It is difficult to establish the diagnosis of Asthma in the laboratory, for no single test is conclusive.
To differentiate other conditions like Bronchitis or COPD, the physician needs to evaluate and diagnose based on a detailed case history and clinical findings of the patient.
In children below 5 years, diagnosis of Asthma may be difficult. In such cases, inquiry about family history of Asthma, signs and symptoms or reaction to particular allergen or food substance is important.
Lung Function Tests are done to establish diagnosis of Asthma.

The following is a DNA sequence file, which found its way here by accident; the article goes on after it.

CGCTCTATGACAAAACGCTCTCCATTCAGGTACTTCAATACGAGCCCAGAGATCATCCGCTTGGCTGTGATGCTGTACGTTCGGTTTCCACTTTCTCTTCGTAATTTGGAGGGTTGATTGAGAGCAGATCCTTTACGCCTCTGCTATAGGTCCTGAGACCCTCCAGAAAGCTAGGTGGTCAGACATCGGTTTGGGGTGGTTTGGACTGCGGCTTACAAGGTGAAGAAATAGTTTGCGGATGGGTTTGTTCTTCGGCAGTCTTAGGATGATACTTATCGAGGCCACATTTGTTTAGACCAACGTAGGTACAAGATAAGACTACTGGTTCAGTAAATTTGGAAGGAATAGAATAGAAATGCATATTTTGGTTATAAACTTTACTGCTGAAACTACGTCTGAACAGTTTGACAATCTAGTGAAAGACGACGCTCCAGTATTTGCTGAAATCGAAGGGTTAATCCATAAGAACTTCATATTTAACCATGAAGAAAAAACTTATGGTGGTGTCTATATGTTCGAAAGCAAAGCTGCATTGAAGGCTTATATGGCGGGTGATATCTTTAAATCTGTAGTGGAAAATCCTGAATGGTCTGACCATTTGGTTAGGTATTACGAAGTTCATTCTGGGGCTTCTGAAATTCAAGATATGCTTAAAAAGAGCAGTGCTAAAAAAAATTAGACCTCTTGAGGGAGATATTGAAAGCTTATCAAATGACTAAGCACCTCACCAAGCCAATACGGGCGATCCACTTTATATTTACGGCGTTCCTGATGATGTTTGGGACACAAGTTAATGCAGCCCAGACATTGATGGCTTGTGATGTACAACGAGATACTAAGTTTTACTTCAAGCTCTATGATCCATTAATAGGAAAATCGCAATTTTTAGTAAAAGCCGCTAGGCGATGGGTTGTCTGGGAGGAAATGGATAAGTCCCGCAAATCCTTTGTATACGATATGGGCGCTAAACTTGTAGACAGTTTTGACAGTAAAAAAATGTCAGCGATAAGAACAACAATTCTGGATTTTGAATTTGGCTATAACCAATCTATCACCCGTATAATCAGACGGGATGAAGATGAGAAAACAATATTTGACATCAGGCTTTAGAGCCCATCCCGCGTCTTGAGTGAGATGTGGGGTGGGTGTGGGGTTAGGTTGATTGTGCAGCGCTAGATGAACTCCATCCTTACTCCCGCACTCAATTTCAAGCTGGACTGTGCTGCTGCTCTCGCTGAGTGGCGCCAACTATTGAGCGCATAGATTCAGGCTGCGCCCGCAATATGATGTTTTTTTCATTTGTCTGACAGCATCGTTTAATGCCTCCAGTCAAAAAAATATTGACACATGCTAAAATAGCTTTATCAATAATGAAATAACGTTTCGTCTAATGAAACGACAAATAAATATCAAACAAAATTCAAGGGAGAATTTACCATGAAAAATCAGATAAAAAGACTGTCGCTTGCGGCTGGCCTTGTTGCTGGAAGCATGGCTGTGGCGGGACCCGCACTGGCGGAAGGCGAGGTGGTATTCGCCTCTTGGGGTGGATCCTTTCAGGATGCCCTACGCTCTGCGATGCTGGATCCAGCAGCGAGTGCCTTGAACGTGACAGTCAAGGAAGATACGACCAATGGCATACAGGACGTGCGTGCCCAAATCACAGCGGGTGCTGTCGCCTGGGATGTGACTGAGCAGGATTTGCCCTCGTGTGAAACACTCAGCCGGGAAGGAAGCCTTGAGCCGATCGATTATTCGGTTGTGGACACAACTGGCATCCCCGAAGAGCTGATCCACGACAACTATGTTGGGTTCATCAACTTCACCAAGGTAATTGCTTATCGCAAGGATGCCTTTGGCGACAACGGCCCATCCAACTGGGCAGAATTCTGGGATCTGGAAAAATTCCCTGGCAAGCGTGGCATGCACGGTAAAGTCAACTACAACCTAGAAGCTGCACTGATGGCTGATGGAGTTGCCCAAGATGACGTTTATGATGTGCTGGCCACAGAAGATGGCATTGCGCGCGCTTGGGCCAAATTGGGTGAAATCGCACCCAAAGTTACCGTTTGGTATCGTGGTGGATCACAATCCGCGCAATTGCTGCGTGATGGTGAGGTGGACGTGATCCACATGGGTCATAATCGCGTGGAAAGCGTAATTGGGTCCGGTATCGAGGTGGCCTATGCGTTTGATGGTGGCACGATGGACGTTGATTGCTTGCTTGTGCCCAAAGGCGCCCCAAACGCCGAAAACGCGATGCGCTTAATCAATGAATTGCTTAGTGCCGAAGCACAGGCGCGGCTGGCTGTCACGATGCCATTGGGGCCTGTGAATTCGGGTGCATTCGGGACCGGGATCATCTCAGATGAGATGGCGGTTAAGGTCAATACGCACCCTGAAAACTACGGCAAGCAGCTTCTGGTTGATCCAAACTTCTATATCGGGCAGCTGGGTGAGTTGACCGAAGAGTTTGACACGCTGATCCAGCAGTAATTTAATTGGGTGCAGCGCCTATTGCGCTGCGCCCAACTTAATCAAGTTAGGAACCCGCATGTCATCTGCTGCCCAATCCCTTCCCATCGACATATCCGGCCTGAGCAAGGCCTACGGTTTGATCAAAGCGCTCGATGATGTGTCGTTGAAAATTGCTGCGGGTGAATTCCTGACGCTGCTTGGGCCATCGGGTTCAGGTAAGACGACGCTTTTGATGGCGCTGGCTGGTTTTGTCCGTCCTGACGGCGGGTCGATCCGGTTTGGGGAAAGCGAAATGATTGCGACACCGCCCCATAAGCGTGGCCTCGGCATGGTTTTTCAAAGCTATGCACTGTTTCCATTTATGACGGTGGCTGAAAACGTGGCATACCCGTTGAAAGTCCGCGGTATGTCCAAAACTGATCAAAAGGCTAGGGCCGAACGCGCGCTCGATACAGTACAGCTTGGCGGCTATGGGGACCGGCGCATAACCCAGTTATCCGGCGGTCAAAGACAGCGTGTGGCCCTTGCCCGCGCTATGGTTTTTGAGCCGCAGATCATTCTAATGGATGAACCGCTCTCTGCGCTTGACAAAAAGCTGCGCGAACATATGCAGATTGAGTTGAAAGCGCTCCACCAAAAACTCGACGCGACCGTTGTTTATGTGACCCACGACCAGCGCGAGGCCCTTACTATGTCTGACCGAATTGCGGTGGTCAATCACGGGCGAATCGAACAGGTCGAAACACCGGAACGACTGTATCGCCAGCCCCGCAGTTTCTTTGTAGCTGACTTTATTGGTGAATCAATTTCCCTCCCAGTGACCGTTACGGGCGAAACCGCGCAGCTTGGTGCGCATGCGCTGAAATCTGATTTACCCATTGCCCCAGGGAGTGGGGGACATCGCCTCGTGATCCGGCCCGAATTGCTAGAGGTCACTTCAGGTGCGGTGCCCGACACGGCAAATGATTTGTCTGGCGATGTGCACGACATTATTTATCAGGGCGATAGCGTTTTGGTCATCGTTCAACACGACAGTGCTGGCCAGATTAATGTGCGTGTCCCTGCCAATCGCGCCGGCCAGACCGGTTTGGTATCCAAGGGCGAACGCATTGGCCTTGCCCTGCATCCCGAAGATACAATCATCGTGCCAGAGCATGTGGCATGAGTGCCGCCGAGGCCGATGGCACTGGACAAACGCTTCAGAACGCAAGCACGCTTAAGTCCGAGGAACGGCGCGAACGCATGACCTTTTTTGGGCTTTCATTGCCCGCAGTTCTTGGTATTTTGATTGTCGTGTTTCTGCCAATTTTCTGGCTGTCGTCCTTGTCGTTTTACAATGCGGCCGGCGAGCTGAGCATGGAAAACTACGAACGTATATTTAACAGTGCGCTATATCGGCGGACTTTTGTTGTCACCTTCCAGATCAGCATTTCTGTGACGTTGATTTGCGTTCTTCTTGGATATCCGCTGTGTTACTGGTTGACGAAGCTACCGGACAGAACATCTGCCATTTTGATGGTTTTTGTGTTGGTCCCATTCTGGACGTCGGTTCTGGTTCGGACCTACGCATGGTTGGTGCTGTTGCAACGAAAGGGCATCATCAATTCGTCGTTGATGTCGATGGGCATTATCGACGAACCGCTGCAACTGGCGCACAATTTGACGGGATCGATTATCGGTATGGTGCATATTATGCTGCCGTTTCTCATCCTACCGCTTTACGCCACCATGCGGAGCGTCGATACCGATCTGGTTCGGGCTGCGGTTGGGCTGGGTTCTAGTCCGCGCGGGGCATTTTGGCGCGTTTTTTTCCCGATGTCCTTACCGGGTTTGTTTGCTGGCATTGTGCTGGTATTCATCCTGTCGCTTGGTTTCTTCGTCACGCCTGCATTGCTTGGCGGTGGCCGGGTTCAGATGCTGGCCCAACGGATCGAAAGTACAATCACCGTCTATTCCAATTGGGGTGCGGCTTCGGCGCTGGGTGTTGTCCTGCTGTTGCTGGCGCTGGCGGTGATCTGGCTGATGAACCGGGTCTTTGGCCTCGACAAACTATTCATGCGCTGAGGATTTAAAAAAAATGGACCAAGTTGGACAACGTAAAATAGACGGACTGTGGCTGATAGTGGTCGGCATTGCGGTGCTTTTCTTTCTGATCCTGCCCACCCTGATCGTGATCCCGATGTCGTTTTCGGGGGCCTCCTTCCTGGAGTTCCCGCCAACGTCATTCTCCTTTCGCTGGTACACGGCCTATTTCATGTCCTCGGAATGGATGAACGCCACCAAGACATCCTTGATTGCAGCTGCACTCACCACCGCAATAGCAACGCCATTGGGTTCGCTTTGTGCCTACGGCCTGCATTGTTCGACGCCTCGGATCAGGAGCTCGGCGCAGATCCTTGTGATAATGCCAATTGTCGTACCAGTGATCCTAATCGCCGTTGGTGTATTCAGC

Spirometry: A device known as spirometer is use to measure the breathing capacity of the lungs.
Peak expiratory flow: It is done to check how well our lungs are functioning. In this test, patient is instructed to forcefully exhale out air in a tube to review the expiratory capacity of the lungs.
Allergy test: Allergens are injected into the skin in minute quantities to know if there is any underlying allergic tendency in the body.
Imaging: A chest X-ray or computerized tomography (CT) scan of lungs and sinuses can be done to identify any other structural abnormalities or to rule out other similar conditions.
Provocative testing for exercise: Here, the patient is asked to undertake certain vigorous physical activities and amount of airflow obstruction before and after exercise is measured.